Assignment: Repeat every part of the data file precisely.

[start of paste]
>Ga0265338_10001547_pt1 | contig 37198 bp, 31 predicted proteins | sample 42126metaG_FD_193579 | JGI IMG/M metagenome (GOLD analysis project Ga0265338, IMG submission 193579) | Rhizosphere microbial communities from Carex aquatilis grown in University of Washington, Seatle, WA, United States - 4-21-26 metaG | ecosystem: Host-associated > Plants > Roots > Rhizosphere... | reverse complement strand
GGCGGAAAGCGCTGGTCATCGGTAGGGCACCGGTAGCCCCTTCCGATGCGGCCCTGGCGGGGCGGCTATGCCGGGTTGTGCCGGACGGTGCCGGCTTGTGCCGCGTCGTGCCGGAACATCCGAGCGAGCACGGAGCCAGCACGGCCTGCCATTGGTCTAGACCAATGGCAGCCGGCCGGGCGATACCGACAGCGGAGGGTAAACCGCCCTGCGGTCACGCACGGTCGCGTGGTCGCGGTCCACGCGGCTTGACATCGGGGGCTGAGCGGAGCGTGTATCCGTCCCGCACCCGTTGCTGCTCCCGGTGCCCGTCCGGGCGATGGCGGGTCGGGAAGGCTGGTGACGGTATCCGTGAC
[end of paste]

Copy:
>Ga0265338_10001547_pt1 | contig 37198 bp, 31 predicted proteins | sample 42126metaG_FD_193579 | JGI IMG/M metagenome (GOLD analysis project Ga0265338, IMG submission 193579) | Rhizosphere microbial communities from Carex aquatilis grown in University of Washington, Seatle, WA, United States - 4-21-26 metaG | ecosystem: Host-associated > Plants > Roots > Rhizosphere... | reverse complement strand
GGCGGAAAGCGCTGGTCATCGGTAGGGCACCGGTAGCCCCTTCCGATGCGGCCCTGGCGGGGCGGCTATGCCGGGTTGTGCCGGACGGTGCCGGCTTGTGCCGCGTCGTGCCGGAACATCCGAGCGAGCACGGAGCCAGCACGGCCTGCCATTGGTCTAGACCAATGGCAGCCGGCCGGGCGATACCGACAGCGGAGGGTAAACCGCCCTGCGGTCACGCACGGTCGCGTGGTCGCGGTCCACGCGGCTTGACATCGGGGGCTGAGCGGAGCGTGTATCCGTCCCGCACCCGTTGCTGCTCCCGGTGCCCGTCCGGGCGATGGCGGGTCGGGAAGGCTGGTGACGGTATCCGTGAC